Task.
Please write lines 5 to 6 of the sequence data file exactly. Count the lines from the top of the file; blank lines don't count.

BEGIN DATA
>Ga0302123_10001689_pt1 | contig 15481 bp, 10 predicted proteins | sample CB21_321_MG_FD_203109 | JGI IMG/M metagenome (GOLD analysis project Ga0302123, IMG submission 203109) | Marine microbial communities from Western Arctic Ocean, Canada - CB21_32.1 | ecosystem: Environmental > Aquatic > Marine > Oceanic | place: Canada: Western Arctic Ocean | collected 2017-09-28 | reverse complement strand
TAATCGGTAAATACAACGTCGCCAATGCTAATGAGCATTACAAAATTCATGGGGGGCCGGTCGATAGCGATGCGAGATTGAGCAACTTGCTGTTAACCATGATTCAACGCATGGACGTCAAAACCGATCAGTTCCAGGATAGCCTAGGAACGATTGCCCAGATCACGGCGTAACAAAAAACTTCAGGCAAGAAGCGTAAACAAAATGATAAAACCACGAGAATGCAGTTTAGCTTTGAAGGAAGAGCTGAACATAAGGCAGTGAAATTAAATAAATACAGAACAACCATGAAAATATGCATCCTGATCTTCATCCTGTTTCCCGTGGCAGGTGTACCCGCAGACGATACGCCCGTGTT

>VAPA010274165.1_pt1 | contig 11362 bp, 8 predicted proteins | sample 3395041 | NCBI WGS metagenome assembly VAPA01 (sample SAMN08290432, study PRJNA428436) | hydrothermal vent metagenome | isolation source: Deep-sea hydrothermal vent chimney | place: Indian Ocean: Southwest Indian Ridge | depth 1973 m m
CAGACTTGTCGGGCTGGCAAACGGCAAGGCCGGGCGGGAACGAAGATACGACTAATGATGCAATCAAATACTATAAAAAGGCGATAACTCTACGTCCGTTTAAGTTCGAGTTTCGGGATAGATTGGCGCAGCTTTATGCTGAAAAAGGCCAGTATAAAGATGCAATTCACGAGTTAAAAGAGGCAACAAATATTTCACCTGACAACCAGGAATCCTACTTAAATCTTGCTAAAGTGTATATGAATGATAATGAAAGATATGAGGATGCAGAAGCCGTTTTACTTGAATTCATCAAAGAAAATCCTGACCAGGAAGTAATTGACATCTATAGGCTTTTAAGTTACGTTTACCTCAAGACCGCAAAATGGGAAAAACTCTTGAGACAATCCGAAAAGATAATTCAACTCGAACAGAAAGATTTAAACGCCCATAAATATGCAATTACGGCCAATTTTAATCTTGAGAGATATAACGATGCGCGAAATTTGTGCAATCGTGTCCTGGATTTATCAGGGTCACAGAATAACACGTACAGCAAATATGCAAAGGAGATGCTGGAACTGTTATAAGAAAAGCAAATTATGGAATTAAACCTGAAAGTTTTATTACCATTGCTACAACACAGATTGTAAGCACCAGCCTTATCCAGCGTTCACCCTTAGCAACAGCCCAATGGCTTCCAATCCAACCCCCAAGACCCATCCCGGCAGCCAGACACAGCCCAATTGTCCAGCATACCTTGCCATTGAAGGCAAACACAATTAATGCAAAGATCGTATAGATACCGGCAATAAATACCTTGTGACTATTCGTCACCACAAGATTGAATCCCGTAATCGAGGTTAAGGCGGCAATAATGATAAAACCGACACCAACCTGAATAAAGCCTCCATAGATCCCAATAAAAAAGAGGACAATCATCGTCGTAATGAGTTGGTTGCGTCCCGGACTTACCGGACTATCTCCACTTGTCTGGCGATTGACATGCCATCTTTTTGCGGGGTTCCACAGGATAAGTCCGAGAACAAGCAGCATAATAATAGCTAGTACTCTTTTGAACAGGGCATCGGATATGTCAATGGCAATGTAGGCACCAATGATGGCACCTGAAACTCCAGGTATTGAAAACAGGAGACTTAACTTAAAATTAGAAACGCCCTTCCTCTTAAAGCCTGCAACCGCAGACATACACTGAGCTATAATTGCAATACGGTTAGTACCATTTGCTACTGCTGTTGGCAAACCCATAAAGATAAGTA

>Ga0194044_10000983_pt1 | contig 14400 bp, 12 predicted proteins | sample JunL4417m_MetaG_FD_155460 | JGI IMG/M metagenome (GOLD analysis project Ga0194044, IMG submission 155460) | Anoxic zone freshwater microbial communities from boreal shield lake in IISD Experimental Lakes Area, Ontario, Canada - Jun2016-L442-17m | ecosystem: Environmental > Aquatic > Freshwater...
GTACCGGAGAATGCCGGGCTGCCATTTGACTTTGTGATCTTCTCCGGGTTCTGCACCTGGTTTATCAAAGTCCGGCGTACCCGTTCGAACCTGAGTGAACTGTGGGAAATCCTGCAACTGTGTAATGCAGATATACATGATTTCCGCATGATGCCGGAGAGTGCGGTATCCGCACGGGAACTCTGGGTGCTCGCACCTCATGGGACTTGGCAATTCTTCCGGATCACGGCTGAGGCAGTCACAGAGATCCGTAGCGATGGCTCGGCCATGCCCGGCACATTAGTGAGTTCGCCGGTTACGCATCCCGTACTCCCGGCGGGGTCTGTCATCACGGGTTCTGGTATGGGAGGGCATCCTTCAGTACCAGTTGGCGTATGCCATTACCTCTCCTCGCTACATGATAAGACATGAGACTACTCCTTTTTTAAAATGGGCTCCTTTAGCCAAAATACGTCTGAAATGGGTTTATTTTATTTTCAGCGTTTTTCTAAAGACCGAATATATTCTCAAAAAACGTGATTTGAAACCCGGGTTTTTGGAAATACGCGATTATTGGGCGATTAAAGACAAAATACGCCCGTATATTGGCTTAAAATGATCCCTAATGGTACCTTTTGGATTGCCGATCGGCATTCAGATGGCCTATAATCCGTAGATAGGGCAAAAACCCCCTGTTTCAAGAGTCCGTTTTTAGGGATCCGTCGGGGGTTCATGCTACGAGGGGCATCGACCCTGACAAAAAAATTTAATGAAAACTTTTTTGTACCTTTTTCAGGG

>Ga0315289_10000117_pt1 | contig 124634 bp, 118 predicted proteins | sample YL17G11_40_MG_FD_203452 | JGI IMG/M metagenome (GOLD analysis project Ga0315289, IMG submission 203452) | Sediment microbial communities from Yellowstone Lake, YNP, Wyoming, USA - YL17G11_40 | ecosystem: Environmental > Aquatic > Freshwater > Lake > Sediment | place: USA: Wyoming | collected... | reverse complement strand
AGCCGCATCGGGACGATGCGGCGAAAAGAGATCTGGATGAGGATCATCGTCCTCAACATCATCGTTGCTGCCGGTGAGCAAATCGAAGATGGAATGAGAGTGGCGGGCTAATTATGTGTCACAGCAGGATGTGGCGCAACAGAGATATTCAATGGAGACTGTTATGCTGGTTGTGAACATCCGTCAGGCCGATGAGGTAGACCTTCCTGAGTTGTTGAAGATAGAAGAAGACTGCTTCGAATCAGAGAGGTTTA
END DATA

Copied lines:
>Ga0194044_10000983_pt1 | contig 14400 bp, 12 predicted proteins | sample JunL4417m_MetaG_FD_155460 | JGI IMG/M metagenome (GOLD analysis project Ga0194044, IMG submission 155460) | Anoxic zone freshwater microbial communities from boreal shield lake in IISD Experimental Lakes Area, Ontario, Canada - Jun2016-L442-17m | ecosystem: Environmental > Aquatic > Freshwater...
GTACCGGAGAATGCCGGGCTGCCATTTGACTTTGTGATCTTCTCCGGGTTCTGCACCTGGTTTATCAAAGTCCGGCGTACCCGTTCGAACCTGAGTGAACTGTGGGAAATCCTGCAACTGTGTAATGCAGATATACATGATTTCCGCATGATGCCGGAGAGTGCGGTATCCGCACGGGAACTCTGGGTGCTCGCACCTCATGGGACTTGGCAATTCTTCCGGATCACGGCTGAGGCAGTCACAGAGATCCGTAGCGATGGCTCGGCCATGCCCGGCACATTAGTGAGTTCGCCGGTTACGCATCCCGTACTCCCGGCGGGGTCTGTCATCACGGGTTCTGGTATGGGAGGGCATCCTTCAGTACCAGTTGGCGTATGCCATTACCTCTCCTCGCTACATGATAAGACATGAGACTACTCCTTTTTTAAAATGGGCTCCTTTAGCCAAAATACGTCTGAAATGGGTTTATTTTATTTTCAGCGTTTTTCTAAAGACCGAATATATTCTCAAAAAACGTGATTTGAAACCCGGGTTTTTGGAAATACGCGATTATTGGGCGATTAAAGACAAAATACGCCCGTATATTGGCTTAAAATGATCCCTAATGGTACCTTTTGGATTGCCGATCGGCATTCAGATGGCCTATAATCCGTAGATAGGGCAAAAACCCCCTGTTTCAAGAGTCCGTTTTTAGGGATCCGTCGGGGGTTCATGCTACGAGGGGCATCGACCCTGACAAAAAAATTTAATGAAAACTTTTTTGTACCTTTTTCAGGG